Even though the Governor was criticized for his recent FOIL vetoes, this amendment gives good government groups at least one small victory this term.  As noted by the sponsor’s memorandum in support of the legislation:

This legislation would help increase transparency by allowing people to virtually participate in open meetings, without imposing additional burdens on public bodies.  Moreover, making the content of these meetings easily available to the public would reduce the likelihood of repeated questions to the agency, the impact of misinformation, and the number of individual FOIL requests.

In the past, I have viewed live-streaming and archived video of oral arguments at the Court of Appeals.  Living and working more than three hours away from Albany, it would not have been practical for me to do that for the cases I was able to observe without the Internet capabilities of the Court.  The availability of live-streaming and video archiving now enables those of us in Western New York to more easily observe our government in action.  I am looking forward to the opportunity to observe the agencies in the executive branch from the comfort of my office in Rochester.  The amendment takes effect on January 10, 2016.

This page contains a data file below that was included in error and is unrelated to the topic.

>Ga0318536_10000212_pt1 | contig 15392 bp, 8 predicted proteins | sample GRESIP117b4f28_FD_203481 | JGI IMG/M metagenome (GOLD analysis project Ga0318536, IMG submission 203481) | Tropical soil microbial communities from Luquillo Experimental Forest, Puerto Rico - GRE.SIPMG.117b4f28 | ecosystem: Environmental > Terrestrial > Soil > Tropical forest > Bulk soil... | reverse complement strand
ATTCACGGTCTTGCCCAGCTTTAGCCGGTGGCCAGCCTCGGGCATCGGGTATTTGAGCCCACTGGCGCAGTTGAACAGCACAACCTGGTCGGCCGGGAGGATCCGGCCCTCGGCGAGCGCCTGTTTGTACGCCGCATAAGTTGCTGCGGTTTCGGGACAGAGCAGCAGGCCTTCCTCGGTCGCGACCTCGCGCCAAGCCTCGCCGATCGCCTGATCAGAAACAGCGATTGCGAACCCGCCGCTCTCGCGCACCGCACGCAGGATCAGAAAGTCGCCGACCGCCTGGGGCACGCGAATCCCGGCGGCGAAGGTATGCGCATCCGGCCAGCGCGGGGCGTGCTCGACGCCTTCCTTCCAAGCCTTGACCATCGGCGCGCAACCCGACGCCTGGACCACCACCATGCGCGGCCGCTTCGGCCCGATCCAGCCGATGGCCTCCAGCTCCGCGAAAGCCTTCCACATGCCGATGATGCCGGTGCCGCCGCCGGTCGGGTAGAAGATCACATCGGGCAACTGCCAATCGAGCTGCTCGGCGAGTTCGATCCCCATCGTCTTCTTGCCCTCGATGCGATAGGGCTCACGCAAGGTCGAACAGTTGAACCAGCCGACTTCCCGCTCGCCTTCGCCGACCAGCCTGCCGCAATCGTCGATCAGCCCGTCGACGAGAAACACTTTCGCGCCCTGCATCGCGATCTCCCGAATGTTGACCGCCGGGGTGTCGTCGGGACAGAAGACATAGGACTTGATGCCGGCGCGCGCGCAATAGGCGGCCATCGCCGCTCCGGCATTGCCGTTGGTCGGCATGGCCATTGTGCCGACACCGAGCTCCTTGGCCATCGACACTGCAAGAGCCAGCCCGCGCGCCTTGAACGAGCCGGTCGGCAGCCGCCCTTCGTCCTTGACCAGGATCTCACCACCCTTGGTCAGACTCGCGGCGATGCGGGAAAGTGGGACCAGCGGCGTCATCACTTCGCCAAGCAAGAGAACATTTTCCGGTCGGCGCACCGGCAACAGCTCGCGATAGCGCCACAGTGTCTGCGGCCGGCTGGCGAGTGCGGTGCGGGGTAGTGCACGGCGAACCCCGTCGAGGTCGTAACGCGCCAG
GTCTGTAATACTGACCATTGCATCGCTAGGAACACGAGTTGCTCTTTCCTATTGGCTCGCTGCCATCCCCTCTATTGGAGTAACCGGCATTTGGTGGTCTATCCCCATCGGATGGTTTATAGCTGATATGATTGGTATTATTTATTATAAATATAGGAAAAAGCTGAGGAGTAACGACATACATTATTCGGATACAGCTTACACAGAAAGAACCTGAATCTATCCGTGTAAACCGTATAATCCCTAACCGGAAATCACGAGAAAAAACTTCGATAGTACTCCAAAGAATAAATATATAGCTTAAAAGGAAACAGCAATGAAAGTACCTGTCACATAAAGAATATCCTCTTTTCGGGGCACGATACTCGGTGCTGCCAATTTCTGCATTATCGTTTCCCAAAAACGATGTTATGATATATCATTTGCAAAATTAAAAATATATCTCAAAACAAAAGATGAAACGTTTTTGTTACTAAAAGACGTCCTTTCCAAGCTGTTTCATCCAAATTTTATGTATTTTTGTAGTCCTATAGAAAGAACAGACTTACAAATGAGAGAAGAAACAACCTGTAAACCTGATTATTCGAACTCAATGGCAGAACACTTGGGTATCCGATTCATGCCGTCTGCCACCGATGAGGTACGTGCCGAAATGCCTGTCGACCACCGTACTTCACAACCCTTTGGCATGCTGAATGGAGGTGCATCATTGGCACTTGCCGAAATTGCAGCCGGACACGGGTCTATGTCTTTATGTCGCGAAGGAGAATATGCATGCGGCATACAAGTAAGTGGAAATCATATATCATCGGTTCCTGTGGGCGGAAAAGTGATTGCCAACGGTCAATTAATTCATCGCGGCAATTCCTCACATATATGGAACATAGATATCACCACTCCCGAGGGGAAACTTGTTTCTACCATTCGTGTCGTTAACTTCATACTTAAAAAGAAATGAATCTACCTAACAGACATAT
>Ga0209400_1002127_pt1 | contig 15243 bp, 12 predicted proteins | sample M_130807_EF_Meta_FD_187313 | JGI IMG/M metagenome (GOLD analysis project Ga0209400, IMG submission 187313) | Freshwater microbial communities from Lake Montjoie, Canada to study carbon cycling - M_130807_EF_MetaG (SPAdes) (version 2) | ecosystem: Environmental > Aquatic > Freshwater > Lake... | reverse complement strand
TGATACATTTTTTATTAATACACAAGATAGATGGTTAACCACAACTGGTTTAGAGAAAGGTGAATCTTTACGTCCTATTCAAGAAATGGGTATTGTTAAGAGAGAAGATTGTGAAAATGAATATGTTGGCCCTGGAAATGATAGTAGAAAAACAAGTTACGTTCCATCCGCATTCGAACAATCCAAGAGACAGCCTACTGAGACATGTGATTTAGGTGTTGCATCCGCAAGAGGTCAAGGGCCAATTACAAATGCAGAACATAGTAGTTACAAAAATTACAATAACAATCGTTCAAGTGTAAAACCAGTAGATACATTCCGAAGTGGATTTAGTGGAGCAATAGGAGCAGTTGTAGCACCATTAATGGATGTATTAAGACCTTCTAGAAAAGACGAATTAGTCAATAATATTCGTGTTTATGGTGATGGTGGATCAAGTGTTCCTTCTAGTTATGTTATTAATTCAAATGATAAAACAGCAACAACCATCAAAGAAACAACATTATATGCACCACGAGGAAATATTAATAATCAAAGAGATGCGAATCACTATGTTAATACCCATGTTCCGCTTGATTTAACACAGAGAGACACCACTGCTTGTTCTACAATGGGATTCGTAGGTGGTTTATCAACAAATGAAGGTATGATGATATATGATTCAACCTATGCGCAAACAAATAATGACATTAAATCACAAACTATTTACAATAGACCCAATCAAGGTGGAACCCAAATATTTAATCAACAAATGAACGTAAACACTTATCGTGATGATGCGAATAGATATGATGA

LOSAP Penalty for NY Public Employees Removed

Many fire districts have established Length of Service Award Programs (“LOSAPs”) in an effort to recruit and retain volunteer firefighters.  The service awards provided under these LOSAPs relate to credits earned annually by performing various volunteer firefighting functions for a period of years, and are generally paid on a monthly basis upon the participating volunteer reaching a certain age.

Previously, public employees who serve as volunteer firefighters were unfairly penalized, in that they were not permitted to earn any credit for responding to calls during the individual’s regularly assigned work periods.  Effective immediately, this penalty no longer applies.

The Memorandum of Support accompanying Chapter 535 of the Laws of 2015 notes the absurdity of the prior restriction:

Section 217(f) of the [General Municipal Law] precludes a volunteer firefighter who provides firefighter services (generally, emergency services) during his or her “regularly assigned work periods” from receiving LOSAP credit for those services. So, in spite of the increasingly desperate need to attract folks willing to undergo hundreds of hours of required training and stay active for many, many years to earn any marginally-significant LOSAP benefits, public employees are “dis-incented” from providing volunteer firefighter services for circumstances over which they have no control and which may already cause them significant employment-related penalties.